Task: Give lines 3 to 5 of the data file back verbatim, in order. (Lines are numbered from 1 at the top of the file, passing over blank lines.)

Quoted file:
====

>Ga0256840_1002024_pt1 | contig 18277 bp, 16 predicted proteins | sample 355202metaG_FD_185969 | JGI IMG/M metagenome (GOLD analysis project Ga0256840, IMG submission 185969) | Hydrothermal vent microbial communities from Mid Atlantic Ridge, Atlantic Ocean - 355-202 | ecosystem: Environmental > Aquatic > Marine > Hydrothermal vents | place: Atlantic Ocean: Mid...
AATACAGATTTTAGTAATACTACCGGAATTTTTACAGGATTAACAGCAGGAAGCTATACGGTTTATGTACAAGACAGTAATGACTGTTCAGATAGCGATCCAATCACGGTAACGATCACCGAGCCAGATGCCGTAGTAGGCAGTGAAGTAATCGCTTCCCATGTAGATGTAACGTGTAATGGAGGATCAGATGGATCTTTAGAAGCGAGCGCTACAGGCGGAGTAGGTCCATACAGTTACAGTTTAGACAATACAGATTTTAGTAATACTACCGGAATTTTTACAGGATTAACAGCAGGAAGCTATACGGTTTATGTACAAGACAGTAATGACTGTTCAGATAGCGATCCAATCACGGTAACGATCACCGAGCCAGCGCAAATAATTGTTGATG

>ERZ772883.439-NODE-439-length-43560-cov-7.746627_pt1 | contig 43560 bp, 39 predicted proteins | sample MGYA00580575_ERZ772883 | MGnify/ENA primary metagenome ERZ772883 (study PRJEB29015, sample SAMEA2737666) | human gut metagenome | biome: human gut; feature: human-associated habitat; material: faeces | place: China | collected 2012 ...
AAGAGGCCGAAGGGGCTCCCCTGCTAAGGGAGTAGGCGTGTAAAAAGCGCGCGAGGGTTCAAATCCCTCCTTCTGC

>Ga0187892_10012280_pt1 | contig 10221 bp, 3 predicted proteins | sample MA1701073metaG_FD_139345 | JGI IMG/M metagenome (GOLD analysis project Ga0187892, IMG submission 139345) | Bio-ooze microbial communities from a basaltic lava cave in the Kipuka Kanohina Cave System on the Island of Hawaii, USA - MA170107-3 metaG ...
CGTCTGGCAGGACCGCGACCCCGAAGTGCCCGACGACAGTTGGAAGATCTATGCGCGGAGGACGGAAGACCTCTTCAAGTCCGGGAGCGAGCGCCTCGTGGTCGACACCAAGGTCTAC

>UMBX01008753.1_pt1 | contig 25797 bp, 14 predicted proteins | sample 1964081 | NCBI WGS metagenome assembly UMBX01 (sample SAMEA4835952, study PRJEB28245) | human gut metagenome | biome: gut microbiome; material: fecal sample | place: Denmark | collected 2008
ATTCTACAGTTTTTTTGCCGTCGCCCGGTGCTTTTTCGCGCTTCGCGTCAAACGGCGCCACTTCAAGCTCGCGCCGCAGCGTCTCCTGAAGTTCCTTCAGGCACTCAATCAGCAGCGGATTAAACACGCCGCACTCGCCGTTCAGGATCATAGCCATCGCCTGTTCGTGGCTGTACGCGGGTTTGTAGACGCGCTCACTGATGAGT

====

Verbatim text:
>ERZ772883.439-NODE-439-length-43560-cov-7.746627_pt1 | contig 43560 bp, 39 predicted proteins | sample MGYA00580575_ERZ772883 | MGnify/ENA primary metagenome ERZ772883 (study PRJEB29015, sample SAMEA2737666) | human gut metagenome | biome: human gut; feature: human-associated habitat; material: faeces | place: China | collected 2012 ...
AAGAGGCCGAAGGGGCTCCCCTGCTAAGGGAGTAGGCGTGTAAAAAGCGCGCGAGGGTTCAAATCCCTCCTTCTGC

>Ga0187892_10012280_pt1 | contig 10221 bp, 3 predicted proteins | sample MA1701073metaG_FD_139345 | JGI IMG/M metagenome (GOLD analysis project Ga0187892, IMG submission 139345) | Bio-ooze microbial communities from a basaltic lava cave in the Kipuka Kanohina Cave System on the Island of Hawaii, USA - MA170107-3 metaG ...